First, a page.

René Clair

René Clair

René Clair and Erik Satie, 1924
Born René-Lucien Chomette
(1898-11-11)11 November 1898
Paris, France
Died 15 March 1981(1981-03-15) (aged 82)
Neuilly-sur-Seine, Hauts-de-Seine, Île-de-France, France
Years active 1924–1976

René Clair (11 November 1898 – 15 March 1981) born René-Lucien Chomette, was a French filmmaker and writer. He first established his reputation in the 1920s as a director of silent films in which comedy was often mingled with fantasy. He went on to make some of the most innovative early sound films in France, before going abroad to work in the UK and USA for more than a decade. Returning to France after World War II, he continued to make films that were characterised by their elegance and wit, often presenting a nostalgic view of French life in earlier years. He was elected to the Académie française in 1960. Clair's best known films include The Italian Straw Hat (1928), Under the Roofs of Paris (1930), Le Million (1931), À nous la liberté (1931), I Married a Witch (1942), and And Then There Were None (1945).

Early life

René Clair was born and grew up in Paris in the district of Les Halles, whose lively and picturesque character made a lasting impression on him.[1] His father was a soap merchant; he had an elder brother, Henri Chomette (born 1896). He attended the Lycée Montaigne and the Lycée Louis-le-Grand. In 1914 he was studying philosophy; his friends at that time included Raymond Payelle who became the actor and writer Philippe Hériat.[2] In 1917, at the age of 18, he served as an ambulance driver in World War I, before being invalided out with a spinal injury. He was deeply affected by the horrors of war that he witnessed and gave expression to this in writing a volume of poetry called La Tête de l'homme (which remained unpublished). Back in Paris after the war, he started a career as a journalist at the left-wing newspaper L'Intransigeant.[3]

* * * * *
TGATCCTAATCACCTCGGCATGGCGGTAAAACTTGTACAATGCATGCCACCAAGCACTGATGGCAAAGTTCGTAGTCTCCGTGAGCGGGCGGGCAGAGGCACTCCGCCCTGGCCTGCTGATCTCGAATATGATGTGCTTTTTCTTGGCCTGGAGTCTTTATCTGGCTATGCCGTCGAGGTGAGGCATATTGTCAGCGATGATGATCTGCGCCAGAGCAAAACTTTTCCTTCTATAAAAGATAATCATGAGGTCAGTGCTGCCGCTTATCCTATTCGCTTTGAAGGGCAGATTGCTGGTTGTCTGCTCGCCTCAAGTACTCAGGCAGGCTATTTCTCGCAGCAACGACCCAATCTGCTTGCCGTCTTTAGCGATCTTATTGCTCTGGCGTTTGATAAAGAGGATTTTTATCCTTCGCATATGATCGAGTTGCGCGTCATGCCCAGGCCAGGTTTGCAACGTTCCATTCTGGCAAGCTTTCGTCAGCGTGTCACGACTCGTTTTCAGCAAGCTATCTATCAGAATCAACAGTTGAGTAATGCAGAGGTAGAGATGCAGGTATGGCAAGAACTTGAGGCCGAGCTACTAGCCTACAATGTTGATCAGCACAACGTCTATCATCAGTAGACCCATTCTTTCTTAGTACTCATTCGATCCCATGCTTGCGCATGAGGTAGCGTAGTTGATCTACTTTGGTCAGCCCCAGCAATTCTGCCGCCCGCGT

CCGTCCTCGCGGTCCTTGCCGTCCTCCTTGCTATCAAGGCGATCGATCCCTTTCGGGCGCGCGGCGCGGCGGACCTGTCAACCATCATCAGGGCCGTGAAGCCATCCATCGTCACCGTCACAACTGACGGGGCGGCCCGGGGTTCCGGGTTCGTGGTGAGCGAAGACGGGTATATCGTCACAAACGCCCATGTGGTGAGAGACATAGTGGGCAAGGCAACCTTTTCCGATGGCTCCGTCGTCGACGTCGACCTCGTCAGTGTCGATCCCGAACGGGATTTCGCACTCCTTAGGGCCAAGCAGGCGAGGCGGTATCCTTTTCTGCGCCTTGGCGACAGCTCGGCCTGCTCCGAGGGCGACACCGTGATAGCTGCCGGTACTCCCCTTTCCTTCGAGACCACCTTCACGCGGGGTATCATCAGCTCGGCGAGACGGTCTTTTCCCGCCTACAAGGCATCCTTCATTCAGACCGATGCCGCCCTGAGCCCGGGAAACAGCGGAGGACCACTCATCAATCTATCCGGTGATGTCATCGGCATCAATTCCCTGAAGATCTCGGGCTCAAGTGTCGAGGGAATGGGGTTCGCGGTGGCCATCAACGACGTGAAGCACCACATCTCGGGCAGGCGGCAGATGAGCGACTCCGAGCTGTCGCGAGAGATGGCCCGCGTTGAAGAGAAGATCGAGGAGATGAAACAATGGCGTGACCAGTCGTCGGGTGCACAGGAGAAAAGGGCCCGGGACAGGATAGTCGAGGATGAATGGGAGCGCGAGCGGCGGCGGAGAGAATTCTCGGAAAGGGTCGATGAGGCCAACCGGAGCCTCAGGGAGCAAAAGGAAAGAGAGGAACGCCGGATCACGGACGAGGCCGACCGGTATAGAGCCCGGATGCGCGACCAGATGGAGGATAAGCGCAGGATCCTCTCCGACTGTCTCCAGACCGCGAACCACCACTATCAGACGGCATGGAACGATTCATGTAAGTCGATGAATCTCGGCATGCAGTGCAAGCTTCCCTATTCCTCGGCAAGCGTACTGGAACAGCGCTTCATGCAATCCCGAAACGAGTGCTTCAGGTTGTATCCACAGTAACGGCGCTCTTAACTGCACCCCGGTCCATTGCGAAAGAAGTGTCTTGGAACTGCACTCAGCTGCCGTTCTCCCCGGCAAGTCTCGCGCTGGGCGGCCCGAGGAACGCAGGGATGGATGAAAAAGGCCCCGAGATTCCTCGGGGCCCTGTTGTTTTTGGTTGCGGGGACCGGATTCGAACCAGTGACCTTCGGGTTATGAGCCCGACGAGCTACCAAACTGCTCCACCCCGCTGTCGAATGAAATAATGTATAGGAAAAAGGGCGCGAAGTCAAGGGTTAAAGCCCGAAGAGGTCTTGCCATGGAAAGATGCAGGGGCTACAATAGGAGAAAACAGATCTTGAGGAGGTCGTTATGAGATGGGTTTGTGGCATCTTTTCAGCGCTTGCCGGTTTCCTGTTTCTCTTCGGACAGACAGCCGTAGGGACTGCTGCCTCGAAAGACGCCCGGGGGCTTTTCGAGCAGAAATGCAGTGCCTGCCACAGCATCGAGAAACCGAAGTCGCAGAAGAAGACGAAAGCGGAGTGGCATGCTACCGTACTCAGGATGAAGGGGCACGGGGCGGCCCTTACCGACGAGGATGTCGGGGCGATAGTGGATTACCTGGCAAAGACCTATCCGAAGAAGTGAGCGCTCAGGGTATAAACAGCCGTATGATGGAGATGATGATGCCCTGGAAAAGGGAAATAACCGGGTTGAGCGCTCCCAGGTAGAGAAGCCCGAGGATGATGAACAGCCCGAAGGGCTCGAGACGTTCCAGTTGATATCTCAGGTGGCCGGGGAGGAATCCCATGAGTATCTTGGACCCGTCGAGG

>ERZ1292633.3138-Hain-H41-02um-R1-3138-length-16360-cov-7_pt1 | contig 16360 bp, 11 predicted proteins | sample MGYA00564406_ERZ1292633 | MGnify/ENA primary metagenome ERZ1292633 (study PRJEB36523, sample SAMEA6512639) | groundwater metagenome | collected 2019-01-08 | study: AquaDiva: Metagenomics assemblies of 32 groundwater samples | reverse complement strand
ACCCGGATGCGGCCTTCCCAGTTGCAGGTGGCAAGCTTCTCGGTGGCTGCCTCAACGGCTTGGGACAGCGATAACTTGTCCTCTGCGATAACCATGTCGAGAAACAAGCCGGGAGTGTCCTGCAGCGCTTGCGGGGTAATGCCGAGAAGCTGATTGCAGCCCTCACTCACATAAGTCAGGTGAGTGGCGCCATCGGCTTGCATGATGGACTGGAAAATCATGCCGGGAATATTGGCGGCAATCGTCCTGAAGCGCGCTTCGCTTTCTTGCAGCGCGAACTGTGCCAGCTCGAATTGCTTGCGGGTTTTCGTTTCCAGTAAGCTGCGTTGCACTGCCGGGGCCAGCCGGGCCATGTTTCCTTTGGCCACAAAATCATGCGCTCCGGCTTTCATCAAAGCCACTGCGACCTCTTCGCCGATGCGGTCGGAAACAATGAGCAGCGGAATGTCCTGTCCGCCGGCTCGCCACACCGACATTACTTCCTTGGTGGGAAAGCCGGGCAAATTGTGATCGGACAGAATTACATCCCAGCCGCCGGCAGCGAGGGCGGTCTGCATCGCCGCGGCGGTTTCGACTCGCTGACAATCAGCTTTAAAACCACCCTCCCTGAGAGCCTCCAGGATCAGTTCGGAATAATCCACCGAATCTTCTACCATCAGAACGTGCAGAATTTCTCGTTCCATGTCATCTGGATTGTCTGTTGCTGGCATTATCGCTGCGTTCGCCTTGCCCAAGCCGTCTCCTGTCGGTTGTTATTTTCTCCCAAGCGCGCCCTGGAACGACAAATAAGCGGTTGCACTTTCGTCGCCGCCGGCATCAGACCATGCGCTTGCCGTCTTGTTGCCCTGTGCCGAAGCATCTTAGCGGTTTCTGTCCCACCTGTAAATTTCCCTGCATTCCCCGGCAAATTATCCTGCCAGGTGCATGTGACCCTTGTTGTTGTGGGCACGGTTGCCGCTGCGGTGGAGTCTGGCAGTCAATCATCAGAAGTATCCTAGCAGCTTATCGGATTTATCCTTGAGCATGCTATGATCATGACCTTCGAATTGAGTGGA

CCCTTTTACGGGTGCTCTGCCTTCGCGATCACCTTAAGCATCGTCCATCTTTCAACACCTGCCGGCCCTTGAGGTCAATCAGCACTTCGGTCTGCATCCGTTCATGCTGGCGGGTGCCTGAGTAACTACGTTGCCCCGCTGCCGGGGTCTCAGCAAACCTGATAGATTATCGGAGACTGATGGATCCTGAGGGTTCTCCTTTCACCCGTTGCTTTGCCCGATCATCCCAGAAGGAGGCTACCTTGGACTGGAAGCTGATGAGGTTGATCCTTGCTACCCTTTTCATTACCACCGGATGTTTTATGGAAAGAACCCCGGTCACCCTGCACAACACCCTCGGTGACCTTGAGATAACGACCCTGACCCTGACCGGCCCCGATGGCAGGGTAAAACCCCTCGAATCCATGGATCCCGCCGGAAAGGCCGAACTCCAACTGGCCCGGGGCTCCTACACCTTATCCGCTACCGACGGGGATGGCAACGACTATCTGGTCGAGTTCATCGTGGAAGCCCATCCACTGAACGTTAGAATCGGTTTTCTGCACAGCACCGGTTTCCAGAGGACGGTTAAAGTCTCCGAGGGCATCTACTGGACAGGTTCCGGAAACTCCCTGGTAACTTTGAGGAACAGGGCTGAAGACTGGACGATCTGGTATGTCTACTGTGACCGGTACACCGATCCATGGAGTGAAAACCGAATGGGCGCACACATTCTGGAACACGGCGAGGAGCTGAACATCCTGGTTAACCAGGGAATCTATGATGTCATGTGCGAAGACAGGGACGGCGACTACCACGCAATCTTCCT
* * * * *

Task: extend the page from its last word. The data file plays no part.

Film career

Having met the music-hall singer Damia and written some songs for her, Clair was persuaded by her to visit Gaumont studios in 1920 where a film was being cast and he then agreed to take on a leading role in Le Lys de la vie. He adopted the stage-name of René Clair, and several other acting jobs followed, including Parisette for Louis Feuillade. In 1922 he extended his career as a journalist, becoming the editor of a new film supplement to a monthly magazine, Théâtre et Comœdia illustrés. He also visited Belgium and after an introduction from his brother Henri, he became an assistant to the director Jacques de Baroncelli on several films.[4]


In 1924, with the support of the producer Henri Diamant-Berger, Clair got the opportunity to direct his own first film, Paris qui dort (The Crazy Ray), a short comic fantasy. Before it had been shown however, Clair was asked by Francis Picabia and Erik Satie to make a short film to be shown as part of their Dadaist ballet Relâche; he made Entr'acte (1924), and it established Clair as a leading member of the Parisian avant-garde.[5]